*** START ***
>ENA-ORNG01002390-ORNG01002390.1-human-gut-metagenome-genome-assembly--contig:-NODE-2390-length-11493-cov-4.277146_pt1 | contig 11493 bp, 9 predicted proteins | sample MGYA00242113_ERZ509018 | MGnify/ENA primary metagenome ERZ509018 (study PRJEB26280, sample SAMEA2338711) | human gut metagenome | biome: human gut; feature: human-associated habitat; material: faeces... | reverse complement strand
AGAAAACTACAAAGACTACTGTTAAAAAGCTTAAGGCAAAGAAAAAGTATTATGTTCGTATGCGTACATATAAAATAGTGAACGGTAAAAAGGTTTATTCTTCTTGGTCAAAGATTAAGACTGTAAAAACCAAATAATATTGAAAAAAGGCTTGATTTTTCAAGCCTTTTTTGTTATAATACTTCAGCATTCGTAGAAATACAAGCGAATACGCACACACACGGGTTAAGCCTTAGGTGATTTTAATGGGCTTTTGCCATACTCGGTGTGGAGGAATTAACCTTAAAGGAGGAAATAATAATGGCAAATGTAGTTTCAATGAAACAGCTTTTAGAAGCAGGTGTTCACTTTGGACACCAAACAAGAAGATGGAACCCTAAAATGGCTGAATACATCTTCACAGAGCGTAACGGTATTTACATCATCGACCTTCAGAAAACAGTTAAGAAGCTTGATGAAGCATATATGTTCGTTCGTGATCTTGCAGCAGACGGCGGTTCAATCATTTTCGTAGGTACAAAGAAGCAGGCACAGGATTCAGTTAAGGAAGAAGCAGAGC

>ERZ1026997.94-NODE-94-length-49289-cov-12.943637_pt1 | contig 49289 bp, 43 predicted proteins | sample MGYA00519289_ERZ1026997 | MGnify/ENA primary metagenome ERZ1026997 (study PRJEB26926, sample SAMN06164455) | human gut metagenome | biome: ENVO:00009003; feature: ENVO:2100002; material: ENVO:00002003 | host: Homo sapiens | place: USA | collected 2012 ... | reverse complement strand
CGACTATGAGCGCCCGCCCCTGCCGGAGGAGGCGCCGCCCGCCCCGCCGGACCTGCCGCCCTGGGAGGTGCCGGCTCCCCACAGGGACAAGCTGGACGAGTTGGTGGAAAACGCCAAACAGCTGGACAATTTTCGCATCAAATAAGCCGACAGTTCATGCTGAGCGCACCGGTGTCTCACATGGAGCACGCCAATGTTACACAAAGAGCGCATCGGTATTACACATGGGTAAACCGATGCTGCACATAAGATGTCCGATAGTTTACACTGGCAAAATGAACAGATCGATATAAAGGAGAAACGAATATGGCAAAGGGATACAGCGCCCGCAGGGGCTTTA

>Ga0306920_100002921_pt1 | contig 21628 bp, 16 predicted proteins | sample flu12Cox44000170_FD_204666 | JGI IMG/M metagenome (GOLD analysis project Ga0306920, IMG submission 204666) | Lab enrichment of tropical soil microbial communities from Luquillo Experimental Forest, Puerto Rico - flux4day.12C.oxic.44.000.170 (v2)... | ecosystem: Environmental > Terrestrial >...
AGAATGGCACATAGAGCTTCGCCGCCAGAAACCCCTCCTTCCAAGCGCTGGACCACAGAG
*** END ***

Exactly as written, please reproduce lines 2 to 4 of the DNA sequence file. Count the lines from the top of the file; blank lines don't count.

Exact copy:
AGAAAACTACAAAGACTACTGTTAAAAAGCTTAAGGCAAAGAAAAAGTATTATGTTCGTATGCGTACATATAAAATAGTGAACGGTAAAAAGGTTTATTCTTCTTGGTCAAAGATTAAGACTGTAAAAACCAAATAATATTGAAAAAAGGCTTGATTTTTCAAGCCTTTTTTGTTATAATACTTCAGCATTCGTAGAAATACAAGCGAATACGCACACACACGGGTTAAGCCTTAGGTGATTTTAATGGGCTTTTGCCATACTCGGTGTGGAGGAATTAACCTTAAAGGAGGAAATAATAATGGCAAATGTAGTTTCAATGAAACAGCTTTTAGAAGCAGGTGTTCACTTTGGACACCAAACAAGAAGATGGAACCCTAAAATGGCTGAATACATCTTCACAGAGCGTAACGGTATTTACATCATCGACCTTCAGAAAACAGTTAAGAAGCTTGATGAAGCATATATGTTCGTTCGTGATCTTGCAGCAGACGGCGGTTCAATCATTTTCGTAGGTACAAAGAAGCAGGCACAGGATTCAGTTAAGGAAGAAGCAGAGC

>ERZ1026997.94-NODE-94-length-49289-cov-12.943637_pt1 | contig 49289 bp, 43 predicted proteins | sample MGYA00519289_ERZ1026997 | MGnify/ENA primary metagenome ERZ1026997 (study PRJEB26926, sample SAMN06164455) | human gut metagenome | biome: ENVO:00009003; feature: ENVO:2100002; material: ENVO:00002003 | host: Homo sapiens | place: USA | collected 2012 ... | reverse complement strand
CGACTATGAGCGCCCGCCCCTGCCGGAGGAGGCGCCGCCCGCCCCGCCGGACCTGCCGCCCTGGGAGGTGCCGGCTCCCCACAGGGACAAGCTGGACGAGTTGGTGGAAAACGCCAAACAGCTGGACAATTTTCGCATCAAATAAGCCGACAGTTCATGCTGAGCGCACCGGTGTCTCACATGGAGCACGCCAATGTTACACAAAGAGCGCATCGGTATTACACATGGGTAAACCGATGCTGCACATAAGATGTCCGATAGTTTACACTGGCAAAATGAACAGATCGATATAAAGGAGAAACGAATATGGCAAAGGGATACAGCGCCCGCAGGGGCTTTA